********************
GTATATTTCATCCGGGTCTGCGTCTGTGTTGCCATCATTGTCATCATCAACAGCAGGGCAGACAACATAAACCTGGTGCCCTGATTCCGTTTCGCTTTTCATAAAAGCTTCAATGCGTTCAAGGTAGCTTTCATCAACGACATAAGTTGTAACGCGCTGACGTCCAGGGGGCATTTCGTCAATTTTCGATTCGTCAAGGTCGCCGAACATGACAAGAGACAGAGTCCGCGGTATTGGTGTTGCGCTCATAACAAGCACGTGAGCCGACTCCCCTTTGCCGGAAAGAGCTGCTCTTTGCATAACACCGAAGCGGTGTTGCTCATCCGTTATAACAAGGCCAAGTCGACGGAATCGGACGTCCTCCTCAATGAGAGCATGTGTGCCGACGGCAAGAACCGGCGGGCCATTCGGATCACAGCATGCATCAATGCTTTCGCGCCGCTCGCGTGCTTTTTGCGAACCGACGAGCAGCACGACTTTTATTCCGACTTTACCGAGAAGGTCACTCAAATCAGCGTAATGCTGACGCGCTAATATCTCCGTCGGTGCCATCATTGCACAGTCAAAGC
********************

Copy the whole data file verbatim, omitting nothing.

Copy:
GTATATTTCATCCGGGTCTGCGTCTGTGTTGCCATCATTGTCATCATCAACAGCAGGGCAGACAACATAAACCTGGTGCCCTGATTCCGTTTCGCTTTTCATAAAAGCTTCAATGCGTTCAAGGTAGCTTTCATCAACGACATAAGTTGTAACGCGCTGACGTCCAGGGGGCATTTCGTCAATTTTCGATTCGTCAAGGTCGCCGAACATGACAAGAGACAGAGTCCGCGGTATTGGTGTTGCGCTCATAACAAGCACGTGAGCCGACTCCCCTTTGCCGGAAAGAGCTGCTCTTTGCATAACACCGAAGCGGTGTTGCTCATCCGTTATAACAAGGCCAAGTCGACGGAATCGGACGTCCTCCTCAATGAGAGCATGTGTGCCGACGGCAAGAACCGGCGGGCCATTCGGATCACAGCATGCATCAATGCTTTCGCGCCGCTCGCGTGCTTTTTGCGAACCGACGAGCAGCACGACTTTTATTCCGACTTTACCGAGAAGGTCACTCAAATCAGCGTAATGCTGACGCGCTAATATCTCCGTCGGTGCCATCATTGCACAGTCAAAGC